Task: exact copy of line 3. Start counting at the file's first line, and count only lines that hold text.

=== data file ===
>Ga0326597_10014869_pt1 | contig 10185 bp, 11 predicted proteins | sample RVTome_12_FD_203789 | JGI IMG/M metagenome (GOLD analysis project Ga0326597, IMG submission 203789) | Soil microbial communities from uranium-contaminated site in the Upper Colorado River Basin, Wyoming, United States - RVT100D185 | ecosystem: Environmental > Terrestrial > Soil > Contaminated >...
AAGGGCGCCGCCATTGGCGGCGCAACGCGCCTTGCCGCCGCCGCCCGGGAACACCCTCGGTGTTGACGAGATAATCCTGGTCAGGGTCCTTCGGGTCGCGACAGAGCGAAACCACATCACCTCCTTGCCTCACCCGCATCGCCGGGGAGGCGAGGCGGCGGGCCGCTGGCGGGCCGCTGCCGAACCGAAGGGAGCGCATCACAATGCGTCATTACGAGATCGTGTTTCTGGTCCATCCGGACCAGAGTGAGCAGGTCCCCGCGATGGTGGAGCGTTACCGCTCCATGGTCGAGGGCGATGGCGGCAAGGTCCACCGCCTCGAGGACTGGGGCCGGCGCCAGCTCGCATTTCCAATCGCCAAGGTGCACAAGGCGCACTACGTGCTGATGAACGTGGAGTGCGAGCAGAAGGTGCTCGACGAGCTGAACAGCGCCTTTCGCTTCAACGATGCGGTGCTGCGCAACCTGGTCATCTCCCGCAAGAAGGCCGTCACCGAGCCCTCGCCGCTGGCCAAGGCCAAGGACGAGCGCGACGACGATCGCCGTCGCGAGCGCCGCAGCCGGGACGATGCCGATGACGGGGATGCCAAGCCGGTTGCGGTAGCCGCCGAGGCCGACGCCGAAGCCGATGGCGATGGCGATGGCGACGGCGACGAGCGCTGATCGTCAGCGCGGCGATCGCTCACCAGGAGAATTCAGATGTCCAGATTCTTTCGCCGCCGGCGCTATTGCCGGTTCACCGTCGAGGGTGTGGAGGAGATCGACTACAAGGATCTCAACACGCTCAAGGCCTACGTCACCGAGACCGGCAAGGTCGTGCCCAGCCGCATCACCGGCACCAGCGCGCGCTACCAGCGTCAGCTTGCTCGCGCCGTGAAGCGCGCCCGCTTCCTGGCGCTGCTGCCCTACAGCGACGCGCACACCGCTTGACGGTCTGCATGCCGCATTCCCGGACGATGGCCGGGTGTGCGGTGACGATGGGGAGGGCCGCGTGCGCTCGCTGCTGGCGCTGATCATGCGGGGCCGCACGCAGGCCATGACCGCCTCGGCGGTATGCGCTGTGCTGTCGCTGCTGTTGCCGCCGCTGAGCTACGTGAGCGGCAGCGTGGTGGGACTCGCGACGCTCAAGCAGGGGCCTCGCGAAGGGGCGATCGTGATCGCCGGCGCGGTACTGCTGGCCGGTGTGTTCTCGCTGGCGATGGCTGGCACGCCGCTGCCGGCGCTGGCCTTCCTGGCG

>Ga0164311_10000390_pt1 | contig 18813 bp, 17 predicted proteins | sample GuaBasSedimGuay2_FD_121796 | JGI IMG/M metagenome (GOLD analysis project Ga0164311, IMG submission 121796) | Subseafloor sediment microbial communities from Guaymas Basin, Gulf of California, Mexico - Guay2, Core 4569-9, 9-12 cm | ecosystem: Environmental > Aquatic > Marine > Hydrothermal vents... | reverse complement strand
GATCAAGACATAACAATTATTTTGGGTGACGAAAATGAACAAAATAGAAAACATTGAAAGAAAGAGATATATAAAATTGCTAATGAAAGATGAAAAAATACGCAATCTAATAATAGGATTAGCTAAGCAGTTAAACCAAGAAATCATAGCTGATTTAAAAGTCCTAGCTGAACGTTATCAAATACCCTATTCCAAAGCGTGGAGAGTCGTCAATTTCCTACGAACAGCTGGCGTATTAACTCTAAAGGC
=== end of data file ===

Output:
>Ga0164311_10000390_pt1 | contig 18813 bp, 17 predicted proteins | sample GuaBasSedimGuay2_FD_121796 | JGI IMG/M metagenome (GOLD analysis project Ga0164311, IMG submission 121796) | Subseafloor sediment microbial communities from Guaymas Basin, Gulf of California, Mexico - Guay2, Core 4569-9, 9-12 cm | ecosystem: Environmental > Aquatic > Marine > Hydrothermal vents... | reverse complement strand